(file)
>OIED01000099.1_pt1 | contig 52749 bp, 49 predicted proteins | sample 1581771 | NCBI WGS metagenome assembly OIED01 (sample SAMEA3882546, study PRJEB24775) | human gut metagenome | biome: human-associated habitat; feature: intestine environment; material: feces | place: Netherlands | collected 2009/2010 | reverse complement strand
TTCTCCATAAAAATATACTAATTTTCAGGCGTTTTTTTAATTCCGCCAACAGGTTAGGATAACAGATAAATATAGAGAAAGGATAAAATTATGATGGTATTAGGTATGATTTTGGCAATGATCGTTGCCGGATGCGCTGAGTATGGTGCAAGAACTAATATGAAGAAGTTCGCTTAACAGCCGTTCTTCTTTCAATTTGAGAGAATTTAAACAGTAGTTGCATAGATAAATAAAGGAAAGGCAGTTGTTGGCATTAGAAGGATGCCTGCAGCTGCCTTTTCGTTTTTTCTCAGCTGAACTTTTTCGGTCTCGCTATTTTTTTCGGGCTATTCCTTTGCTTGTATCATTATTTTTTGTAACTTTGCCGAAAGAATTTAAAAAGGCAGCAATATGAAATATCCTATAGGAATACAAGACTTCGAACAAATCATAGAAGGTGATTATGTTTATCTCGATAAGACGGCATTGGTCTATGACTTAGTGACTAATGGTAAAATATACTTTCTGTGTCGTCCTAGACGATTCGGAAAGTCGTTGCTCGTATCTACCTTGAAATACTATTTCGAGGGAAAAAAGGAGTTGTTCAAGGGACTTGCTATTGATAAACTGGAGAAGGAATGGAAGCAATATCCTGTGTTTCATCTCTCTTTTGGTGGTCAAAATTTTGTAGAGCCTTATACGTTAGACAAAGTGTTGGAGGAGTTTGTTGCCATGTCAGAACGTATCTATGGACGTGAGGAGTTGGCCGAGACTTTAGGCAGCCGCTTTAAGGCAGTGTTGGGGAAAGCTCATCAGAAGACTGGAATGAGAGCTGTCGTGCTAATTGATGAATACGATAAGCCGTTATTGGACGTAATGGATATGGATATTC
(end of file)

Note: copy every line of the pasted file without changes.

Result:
>OIED01000099.1_pt1 | contig 52749 bp, 49 predicted proteins | sample 1581771 | NCBI WGS metagenome assembly OIED01 (sample SAMEA3882546, study PRJEB24775) | human gut metagenome | biome: human-associated habitat; feature: intestine environment; material: feces | place: Netherlands | collected 2009/2010 | reverse complement strand
TTCTCCATAAAAATATACTAATTTTCAGGCGTTTTTTTAATTCCGCCAACAGGTTAGGATAACAGATAAATATAGAGAAAGGATAAAATTATGATGGTATTAGGTATGATTTTGGCAATGATCGTTGCCGGATGCGCTGAGTATGGTGCAAGAACTAATATGAAGAAGTTCGCTTAACAGCCGTTCTTCTTTCAATTTGAGAGAATTTAAACAGTAGTTGCATAGATAAATAAAGGAAAGGCAGTTGTTGGCATTAGAAGGATGCCTGCAGCTGCCTTTTCGTTTTTTCTCAGCTGAACTTTTTCGGTCTCGCTATTTTTTTCGGGCTATTCCTTTGCTTGTATCATTATTTTTTGTAACTTTGCCGAAAGAATTTAAAAAGGCAGCAATATGAAATATCCTATAGGAATACAAGACTTCGAACAAATCATAGAAGGTGATTATGTTTATCTCGATAAGACGGCATTGGTCTATGACTTAGTGACTAATGGTAAAATATACTTTCTGTGTCGTCCTAGACGATTCGGAAAGTCGTTGCTCGTATCTACCTTGAAATACTATTTCGAGGGAAAAAAGGAGTTGTTCAAGGGACTTGCTATTGATAAACTGGAGAAGGAATGGAAGCAATATCCTGTGTTTCATCTCTCTTTTGGTGGTCAAAATTTTGTAGAGCCTTATACGTTAGACAAAGTGTTGGAGGAGTTTGTTGCCATGTCAGAACGTATCTATGGACGTGAGGAGTTGGCCGAGACTTTAGGCAGCCGCTTTAAGGCAGTGTTGGGGAAAGCTCATCAGAAGACTGGAATGAGAGCTGTCGTGCTAATTGATGAATACGATAAGCCGTTATTGGACGTAATGGATATGGATATTC